Dear Pa. House of Representatives,
It has come to my attention that you recently approved a unanimous resolution declaring 2012 the year of the Bible. In the resolution you quote former President Andrew Jackson, who said that the Bible is "the rock on which our Republic rests."
Not being satisfied to merely declare the year of the Bible, your resolution goes on to make a theological assertion stating, " WHEREAS, The Bible, (is) the word of God...".
Under what authority does the state Legislature make this claim? Have they suddenly exchanged their oath of office for the Nicene Creed?
The resolution also boldly declares that, "WHEREAS, Renewing our knowledge of and faith in God through holy scripture can strengthen us as a nation and a people..."
This may come as a surprise to people who do not share the Christian faith and find personal strength in another religious text or none at all.
What strikes me as most curious is the following statement: "WHEREAS, Biblical teachings inspired concepts of civil government that are contained in our Declaration of Independence and the Constitution of the United States..."
Considering that both of the primary authors of these documents were deists who denied the divinity of Christ and considered the Bible to be a largely mythical text, I find this claim to be spurious at best. Leaving the blundering historical inaccuracies and obvious violations of the separation clause of our Constitution aside, let's just assume, for the sake of argument, that you are correct and the foundation for our laws and our nation come from the Bible.
The first problem arises when you attempt to uncover any references to a Republican model of government. The Old Testament was a series of theocratic dictatorships and Jesus told his followers to "render unto Caesar," implying that he wanted nothing to do with political government.
If you are correct in your assertion, then we must ask what parts of the Bible we get our laws and government from. Some of you might point me to the Ten Commandments. However, most of those apply to things that are beyond the scope of our laws and which directly violate other laws regarding religious liberty and free speech. The commandment for murder is nothing unique to the Bible, neither is lying or stealing, but if you want to go for three out of 10 and claim a prize, you are welcome to do so, at the risk of looking absurd, of course.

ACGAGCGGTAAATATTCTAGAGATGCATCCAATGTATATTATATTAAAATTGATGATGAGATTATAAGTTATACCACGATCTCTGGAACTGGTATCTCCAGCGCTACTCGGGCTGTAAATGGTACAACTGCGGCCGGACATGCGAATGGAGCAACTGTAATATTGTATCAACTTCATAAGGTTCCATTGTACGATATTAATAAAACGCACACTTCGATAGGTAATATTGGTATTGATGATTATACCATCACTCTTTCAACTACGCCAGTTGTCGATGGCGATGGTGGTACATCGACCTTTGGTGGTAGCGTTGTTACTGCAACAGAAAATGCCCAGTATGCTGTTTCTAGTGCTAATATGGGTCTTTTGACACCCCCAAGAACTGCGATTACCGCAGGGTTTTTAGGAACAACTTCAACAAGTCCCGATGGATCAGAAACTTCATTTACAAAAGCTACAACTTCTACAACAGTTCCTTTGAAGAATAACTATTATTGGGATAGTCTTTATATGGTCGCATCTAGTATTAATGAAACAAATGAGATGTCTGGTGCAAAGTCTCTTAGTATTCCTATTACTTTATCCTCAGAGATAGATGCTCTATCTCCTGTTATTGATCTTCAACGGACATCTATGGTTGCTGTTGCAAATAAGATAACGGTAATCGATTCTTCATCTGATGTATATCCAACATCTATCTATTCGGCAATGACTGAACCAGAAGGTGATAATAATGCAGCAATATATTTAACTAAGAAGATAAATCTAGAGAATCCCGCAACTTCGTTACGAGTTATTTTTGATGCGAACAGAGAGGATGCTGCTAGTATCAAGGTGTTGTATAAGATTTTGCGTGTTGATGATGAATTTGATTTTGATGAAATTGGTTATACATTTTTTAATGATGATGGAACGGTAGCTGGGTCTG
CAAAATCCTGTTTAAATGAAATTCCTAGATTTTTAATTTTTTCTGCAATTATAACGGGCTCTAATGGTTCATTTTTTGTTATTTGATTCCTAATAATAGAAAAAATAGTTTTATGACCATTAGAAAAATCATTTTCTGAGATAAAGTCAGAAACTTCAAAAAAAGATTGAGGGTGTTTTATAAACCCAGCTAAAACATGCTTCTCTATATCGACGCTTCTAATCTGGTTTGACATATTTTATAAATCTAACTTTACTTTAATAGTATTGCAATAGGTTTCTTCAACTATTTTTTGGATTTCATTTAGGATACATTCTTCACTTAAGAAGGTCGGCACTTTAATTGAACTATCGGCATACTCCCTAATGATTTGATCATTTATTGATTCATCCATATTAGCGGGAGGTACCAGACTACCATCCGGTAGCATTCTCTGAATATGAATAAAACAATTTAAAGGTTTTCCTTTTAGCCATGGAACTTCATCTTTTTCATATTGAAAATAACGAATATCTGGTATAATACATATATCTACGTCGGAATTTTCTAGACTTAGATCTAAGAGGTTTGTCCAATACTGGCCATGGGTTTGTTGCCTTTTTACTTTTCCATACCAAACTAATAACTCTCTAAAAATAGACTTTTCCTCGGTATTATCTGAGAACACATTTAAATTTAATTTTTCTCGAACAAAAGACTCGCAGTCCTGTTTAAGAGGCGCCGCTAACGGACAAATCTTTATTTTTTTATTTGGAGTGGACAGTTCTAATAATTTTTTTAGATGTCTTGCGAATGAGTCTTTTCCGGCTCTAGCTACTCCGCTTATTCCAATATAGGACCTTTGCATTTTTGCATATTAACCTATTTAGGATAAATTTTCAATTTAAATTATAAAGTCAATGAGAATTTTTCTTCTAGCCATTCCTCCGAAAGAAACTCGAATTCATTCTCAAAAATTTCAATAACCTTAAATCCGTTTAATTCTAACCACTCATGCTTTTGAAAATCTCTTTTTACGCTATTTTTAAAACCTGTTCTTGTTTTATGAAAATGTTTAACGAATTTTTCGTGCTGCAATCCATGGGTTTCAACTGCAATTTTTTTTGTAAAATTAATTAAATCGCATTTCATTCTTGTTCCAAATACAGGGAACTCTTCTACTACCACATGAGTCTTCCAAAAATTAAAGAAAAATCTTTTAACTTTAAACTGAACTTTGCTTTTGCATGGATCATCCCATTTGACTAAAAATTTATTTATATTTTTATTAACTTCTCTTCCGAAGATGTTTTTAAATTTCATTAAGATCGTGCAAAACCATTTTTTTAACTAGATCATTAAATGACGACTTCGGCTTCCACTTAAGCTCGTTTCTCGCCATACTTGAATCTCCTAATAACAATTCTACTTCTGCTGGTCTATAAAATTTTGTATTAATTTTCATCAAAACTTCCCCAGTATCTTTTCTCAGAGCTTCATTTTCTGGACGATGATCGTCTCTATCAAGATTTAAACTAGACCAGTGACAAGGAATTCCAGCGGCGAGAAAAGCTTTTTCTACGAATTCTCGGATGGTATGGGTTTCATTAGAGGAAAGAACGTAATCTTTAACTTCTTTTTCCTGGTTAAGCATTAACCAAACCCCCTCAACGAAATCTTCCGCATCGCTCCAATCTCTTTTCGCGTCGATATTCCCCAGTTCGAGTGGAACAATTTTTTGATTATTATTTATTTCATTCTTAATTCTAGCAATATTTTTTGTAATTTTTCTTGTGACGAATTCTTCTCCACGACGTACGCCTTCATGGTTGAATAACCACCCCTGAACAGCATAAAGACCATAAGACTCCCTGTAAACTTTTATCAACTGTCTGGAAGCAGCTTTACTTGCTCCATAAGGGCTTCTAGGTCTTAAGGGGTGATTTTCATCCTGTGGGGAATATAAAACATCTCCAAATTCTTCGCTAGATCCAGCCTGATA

More problems become apparent when you begin to realize that most of the moral laws in the Bible aren't really that moral at all. In the book of Deuteronomy, rape is condoned (22:28-29), men can stone their wives for the crime of not being a virgin (22:13-17), and while we still have some blue laws on the books here in our fine state, I doubt that you would consider a bill that would punish a man to death by stoning for the paltry crime of picking up sticks on a Sunday ... or is it Saturday? (Numbers 15:32-36).
The fact is that the Bible itself actually supports the opposite of liberty and religious freedom. What it does support is a theocratic government in which obedience to a state-ordained deity is prescribed by law and for which the punishment of not complying with the state religion is death. (Deuteronomy 13:5-10,17:2-5)
While I am certain that these are not the principles we are founded on, kudos to you for beginning the process of making us a retroactive theocracy.
I also have some quotes that you seem to have misplaced when drafting this unconstitutional resolution. I hope they help you make better and more informed decisions in the future.
"... the Government of the United States of America is not, in any sense, founded on the Christian religion; ..." Treaty of Tripoli signed by John Adams (1797).
"Christianity neither is, nor ever was a part of the common law." - Thomas Jefferson.
"As to the book called the Bible, it is blasphemy to call it the Word of God. It is a book of lies and contradictions and a history of bad times and bad men. " - Thomas Paine.